By the age 11, Sylvester Stone had mastered piano, guitar, bass and drums. All the better to eventually lead a large band that mixed soul, rock, pop and funk in the most sublime combination. He got the nickname Sly in grade school (after a classmate misspelled his name as Slyvester), and grew up to be a popular DJ in San Francisco. He went on to produce The Beau Brummels, The Mojo Men and Grace Slick’s first band, The Great Society. Finally, he formed one of the greatest bands in American history, Sly and the Family Stone.
Over the course of six albums and many singles, Sly Stone and his band showed incredible breadth, putting out classic after classic. Of course, Sly is a recluse and eccentric now, but his legacy is staggering. Let’s pay tribute to the legend by sharing the first 10 songs that come up on your iPod or MP3 player.
Tom Waits – Underground (Swordfishtrombones): The first song on the album that signaled the new direction for Mr. Waits. This is a world where Captain Beefheart and Howlin’ Wolf meet Kurt Weill, and it was different but made total sense. Tom Waits was quite something before this change in direction, but this album launched him on the path to legend status.
Jonathan Wilson – Gentle Spirit (Gentle Spirit): One of many stunning epics on Wilson’s second album. This long haired singer/songwriter/producer not only plays with Jackson Browne and produces Dawes, but he’s a one man Laurel Canyon revivalist. This seems to mix in Midlake, Nick Drake, Emmit Rhodes and many others in a beautiful package, expanding the virtues of ‘70s West Coast folk based rock.
Gnarls Barkley – Necromancer (St. Elsewhere): This song is actually about necrophilia, and is one of the weirdest numbers on this eccentric R & B/pop album. Dangermouse lays down a collage of sounds, with crunchy percussion, hard guitars and noodling jazz piano while Cee-Lo Green is definitely not family friendly.
Hepcat – I Can’t Wait (Right On Time): One of the best songs on this excellent ska album. This L.A. band goes for a very traditional ska sound, so the R & B influences are there (as opposed to punkier post-Specials ska). This song has a big hook.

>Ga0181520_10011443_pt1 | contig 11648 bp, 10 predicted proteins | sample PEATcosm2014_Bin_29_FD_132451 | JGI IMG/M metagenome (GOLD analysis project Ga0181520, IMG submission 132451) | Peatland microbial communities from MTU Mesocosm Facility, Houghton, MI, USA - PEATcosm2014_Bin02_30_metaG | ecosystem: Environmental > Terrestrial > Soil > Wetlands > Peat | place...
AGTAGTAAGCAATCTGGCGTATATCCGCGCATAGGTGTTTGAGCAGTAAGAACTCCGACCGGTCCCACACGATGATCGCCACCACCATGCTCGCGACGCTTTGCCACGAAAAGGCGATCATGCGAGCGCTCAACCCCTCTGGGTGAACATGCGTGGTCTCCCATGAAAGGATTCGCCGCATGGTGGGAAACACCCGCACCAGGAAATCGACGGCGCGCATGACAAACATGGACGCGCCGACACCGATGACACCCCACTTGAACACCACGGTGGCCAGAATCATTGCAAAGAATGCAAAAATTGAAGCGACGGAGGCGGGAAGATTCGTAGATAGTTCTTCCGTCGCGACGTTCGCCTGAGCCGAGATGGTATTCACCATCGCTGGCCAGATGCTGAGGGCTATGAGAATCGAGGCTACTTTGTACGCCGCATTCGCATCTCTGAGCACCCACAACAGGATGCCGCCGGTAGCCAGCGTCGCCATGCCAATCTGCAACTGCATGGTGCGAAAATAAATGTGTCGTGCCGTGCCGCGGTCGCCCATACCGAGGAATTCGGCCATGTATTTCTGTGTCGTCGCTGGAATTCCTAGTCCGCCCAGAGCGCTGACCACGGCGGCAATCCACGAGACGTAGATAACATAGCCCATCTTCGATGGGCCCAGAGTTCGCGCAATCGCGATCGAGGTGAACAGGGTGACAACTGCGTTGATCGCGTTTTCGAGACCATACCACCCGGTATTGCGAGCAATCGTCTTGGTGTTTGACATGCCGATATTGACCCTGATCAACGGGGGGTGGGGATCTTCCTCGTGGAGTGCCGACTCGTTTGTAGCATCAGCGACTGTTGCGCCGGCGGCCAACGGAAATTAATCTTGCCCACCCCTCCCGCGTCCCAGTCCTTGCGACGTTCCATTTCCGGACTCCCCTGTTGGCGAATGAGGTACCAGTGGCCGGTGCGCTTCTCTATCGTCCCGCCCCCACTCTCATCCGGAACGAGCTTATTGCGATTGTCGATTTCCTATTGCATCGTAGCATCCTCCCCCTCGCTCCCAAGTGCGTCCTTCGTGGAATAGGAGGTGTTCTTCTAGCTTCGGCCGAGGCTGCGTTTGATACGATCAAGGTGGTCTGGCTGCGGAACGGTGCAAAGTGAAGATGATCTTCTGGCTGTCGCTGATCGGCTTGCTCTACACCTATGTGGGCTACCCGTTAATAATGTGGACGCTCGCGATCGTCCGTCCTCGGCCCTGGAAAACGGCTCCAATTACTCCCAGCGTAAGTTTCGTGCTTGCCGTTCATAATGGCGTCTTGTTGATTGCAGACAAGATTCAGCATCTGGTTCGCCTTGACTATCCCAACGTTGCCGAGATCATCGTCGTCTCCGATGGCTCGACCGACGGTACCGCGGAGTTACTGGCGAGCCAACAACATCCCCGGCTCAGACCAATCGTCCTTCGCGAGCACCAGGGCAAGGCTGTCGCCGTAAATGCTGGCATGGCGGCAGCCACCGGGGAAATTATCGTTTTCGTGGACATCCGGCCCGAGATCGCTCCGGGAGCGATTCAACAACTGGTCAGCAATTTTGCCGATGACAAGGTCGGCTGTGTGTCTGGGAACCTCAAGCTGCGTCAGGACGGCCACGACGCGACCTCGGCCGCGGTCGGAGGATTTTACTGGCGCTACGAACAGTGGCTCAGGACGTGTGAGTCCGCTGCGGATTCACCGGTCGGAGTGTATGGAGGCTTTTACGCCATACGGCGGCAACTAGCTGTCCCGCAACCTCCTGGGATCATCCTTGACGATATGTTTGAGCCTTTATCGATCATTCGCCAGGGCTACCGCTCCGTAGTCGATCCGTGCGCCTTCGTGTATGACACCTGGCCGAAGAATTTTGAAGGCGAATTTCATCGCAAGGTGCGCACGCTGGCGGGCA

The Shangri-Las – Paradise (The Best of The Shangri-Las): The worst thing about The Shangri-Las is that there are so few of their recordings. Lead La Mary Weiss is perhaps the best singer ever at capturing at yearning, which is the central thing going on in this song as she fantasizes about some guy who I suspect would never have been good enough for her anyway.
Kraftwerk – Computer Love (Computer World): A great tune from the last essential Kraftwerk album. They had already influenced hip-hop, but this album crystalized the strange funkiness to their rhythms, which went well with the pithy keyboard lines that resonated and wormed their way to the brain. Great tune.
Bill Haley & The Comets – Rock-a-Beatin’ Boogie (Rock Around The Clock): Haley was a Western swing guy who saw the potential in jump blues, and found a middle ground. He’s not quite rockabilly, but this jumping sound definitely was rock ‘n’ roll. He may have looked like somebody’s uncle, but he was a hepcat and this track swings.
New Order – Hurt (Movement): This is one of the singles on the deluxe reissue of New Order’s first album, and the bonus disc is arguably the better of the two. On this song, the electronics are front and center, and Kraftwerk influence is all over the place. I really dig these early singles, because they haven’t quite perfected their New Order sound yet, but they seem to enjoy figuring it out.
The Who – Out In The Street (My Generation): This song is a cousin of their classic single “Anyway, Anyhow, Anywhere”, but it relents from the guitar riff into a nice Isley Brothers style R & B number.
Howlin’ Wolf – Bluebird (Smokestack Lightning: The Complete Chess Masters): A relaxed blues from the growling voice of Chester Burnett. This is a pretty smooth tune, and while I prefer my Wolf more gutbucket, he did this stuff real well too.